Sam Humphries and Paco Medina’s “Legendary Star-Lord” #2 feels like a real missed opportunity for any fans of the film that might buy it seeking something with the same snap and pop of the film. Though the story is passable and the art pretty (if inconsistent), the book has none of the spirit, charm or humor of the film — perhaps too tall an ask, but it’s disappointing nonetheless.
Like the first issue, Humphries tells a essentially a done in one, but with a built in stinger for the next issue and hints to a larger arc. It’s not a bad idea, but neither story has been particularly interesting, funny or rewarding, so the idea doesn’t quite fire on all cylinders. The adventure Peter and Victoria go on together has its charm but there’s just not enough here to grab onto. The story needs to wrap up so quickly; the reader never really gets past the surface.
The biggest problem with the script is that while the chemistry between Peter and Victoria has a nice pop to it by the end of the issue, the relationship doesn’t feel earned. The book begins with Victoria happy to turn Peter in for a ransom (and to face a particularly brutal fate). She also seems quite angry with him (and also generally angry), but it takes literally no convincing for her to agree to a team up and an extremely dangerous caper with Peter as her partner. While any reader of action comes to expect that characters thrown into intense circumstances will bond quickly, this gives new meaning to the idea. In the end, Victoria still doesn’t seem to understand who Peter is or what he’s about, which further undermines her reckless decision to change her entire plan when he suggests the team up and double cross. It’s extremely shaky all around, even if the relationship is far more enjoyable on the last pages than the first. Still, if you ignore the unearned nature of the relationship, the endpoint is interesting and has plenty of potential.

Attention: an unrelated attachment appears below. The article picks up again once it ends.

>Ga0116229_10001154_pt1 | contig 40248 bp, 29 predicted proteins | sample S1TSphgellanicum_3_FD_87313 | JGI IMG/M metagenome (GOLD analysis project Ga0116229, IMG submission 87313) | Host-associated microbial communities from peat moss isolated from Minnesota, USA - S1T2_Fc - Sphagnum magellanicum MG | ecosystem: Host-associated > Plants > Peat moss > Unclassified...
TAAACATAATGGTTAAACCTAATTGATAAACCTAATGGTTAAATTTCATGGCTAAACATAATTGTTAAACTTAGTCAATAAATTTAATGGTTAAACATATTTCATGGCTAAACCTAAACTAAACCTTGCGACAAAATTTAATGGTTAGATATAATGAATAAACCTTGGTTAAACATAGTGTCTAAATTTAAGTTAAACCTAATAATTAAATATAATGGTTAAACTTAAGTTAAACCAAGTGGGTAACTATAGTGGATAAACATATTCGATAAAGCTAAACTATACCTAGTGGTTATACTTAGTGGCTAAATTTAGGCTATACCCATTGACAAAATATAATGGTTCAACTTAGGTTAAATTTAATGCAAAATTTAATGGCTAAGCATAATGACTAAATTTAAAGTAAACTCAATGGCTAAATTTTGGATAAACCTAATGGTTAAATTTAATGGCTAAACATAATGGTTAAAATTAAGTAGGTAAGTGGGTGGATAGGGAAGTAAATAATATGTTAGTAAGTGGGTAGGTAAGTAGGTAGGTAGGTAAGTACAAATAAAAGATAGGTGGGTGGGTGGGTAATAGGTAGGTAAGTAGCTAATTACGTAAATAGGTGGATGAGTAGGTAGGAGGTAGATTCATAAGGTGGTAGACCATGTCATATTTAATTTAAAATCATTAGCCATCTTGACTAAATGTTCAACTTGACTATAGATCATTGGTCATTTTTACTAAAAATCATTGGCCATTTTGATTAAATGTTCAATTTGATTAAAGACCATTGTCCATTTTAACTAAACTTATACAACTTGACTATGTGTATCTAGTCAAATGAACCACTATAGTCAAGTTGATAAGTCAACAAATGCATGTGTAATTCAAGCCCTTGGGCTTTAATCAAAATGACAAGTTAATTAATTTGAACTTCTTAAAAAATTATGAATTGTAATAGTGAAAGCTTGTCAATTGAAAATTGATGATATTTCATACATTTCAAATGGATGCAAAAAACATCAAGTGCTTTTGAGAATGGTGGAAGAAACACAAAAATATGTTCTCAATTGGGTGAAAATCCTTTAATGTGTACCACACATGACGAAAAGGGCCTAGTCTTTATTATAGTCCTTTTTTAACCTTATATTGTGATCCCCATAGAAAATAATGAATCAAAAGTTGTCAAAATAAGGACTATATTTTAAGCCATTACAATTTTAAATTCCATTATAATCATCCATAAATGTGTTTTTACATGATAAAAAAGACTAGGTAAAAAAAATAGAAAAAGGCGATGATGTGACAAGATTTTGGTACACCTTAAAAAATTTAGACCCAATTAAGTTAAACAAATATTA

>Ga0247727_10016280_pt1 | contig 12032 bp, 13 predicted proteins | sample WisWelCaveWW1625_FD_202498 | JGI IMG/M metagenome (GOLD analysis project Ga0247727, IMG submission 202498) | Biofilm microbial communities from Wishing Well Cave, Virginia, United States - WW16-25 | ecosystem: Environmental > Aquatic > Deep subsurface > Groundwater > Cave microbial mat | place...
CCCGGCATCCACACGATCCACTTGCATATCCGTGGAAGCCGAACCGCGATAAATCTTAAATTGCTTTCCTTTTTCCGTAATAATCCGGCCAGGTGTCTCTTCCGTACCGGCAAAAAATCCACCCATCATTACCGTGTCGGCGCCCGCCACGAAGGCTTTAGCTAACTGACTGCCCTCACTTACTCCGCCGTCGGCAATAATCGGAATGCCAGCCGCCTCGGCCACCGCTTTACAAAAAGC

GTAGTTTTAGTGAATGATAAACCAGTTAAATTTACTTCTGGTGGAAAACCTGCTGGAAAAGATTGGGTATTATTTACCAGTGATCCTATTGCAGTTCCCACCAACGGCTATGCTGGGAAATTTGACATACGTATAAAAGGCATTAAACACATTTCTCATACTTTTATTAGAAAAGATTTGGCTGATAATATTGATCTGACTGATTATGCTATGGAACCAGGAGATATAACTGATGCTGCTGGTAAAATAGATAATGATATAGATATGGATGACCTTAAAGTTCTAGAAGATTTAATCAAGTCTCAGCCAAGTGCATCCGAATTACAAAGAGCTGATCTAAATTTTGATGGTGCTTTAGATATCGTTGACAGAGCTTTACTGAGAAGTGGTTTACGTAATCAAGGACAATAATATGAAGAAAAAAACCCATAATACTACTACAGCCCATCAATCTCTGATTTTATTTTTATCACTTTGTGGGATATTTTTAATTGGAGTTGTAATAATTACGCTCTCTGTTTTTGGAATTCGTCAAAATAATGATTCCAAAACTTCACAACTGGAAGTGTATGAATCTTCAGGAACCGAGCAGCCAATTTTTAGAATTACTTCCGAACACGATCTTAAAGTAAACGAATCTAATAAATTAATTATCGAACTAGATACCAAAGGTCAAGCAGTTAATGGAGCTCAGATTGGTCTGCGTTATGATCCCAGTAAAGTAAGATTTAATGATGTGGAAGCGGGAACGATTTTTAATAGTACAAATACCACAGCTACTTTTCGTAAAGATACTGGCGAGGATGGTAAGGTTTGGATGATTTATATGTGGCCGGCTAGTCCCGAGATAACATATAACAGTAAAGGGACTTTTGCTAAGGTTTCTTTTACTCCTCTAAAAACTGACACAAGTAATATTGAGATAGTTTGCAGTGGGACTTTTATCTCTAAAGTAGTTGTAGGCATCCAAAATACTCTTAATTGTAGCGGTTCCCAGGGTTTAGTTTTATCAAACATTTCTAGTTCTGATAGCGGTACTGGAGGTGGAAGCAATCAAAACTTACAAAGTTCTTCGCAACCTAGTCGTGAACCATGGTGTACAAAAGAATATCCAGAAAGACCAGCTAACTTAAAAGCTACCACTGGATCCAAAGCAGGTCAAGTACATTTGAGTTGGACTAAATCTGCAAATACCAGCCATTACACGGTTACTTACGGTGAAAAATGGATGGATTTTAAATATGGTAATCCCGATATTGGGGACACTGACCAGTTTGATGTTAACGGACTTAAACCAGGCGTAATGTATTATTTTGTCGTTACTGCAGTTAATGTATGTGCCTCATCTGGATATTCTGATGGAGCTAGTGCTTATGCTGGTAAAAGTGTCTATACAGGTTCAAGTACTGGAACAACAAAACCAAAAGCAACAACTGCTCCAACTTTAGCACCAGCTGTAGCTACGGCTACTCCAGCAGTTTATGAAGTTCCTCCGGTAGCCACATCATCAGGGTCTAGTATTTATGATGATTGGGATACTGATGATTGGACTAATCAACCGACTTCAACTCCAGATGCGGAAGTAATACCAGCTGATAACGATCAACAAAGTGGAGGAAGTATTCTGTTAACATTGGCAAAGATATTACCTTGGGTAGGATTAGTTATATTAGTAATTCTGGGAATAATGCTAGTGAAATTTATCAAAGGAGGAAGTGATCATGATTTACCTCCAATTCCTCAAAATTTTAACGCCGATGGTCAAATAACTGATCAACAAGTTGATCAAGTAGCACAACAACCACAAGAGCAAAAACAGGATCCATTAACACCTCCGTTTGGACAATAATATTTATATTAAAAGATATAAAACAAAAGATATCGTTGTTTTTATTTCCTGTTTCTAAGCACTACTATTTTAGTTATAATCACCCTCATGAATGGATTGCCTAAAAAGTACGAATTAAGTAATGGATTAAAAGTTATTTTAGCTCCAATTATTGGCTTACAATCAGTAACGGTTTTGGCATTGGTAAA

Medina’s art with inks by Juan Vlasco is extremely pretty, but sometimes the focus on prettiness seems to get in the way of telling the best story, causing the work to feel a bit stiff, especially his figures. The expressions are strong about half the time, but the other half are static or even confusing. Where Medina really excels is in the super cool “space stuff.” His rendering of the Fortress Viderdoom both when it is simply a moon and then as it transforms into monster is excellent. The best panel in the entire book is Viderdoom, floating in space, having fully transformed into a giant space monster that looks half magnificent fish with arms and half epic spaceship. It’s fantastic stuff.
David Curiel’s colors have the same issue — very pretty, but feeling slightly too slick and tight on the whole. They are truly gorgeous when dealing with space and stars, when cutting loose on the Viderdoom, and with explosions and things that need pop. A moment when Victoria rescues Peter from certain doom includes a heaven-like shaft of light that’s breathtaking. However, the colors struggle to be consistent when it comes to skin colors, capturing mood, and addressing the changes of lighting of a room, which is distracting.
Lack of substance and inconsistent execution plagues “Legendary Star-Lord” #2. It’s not a bad comic, but there is little to distinguish it from the pack.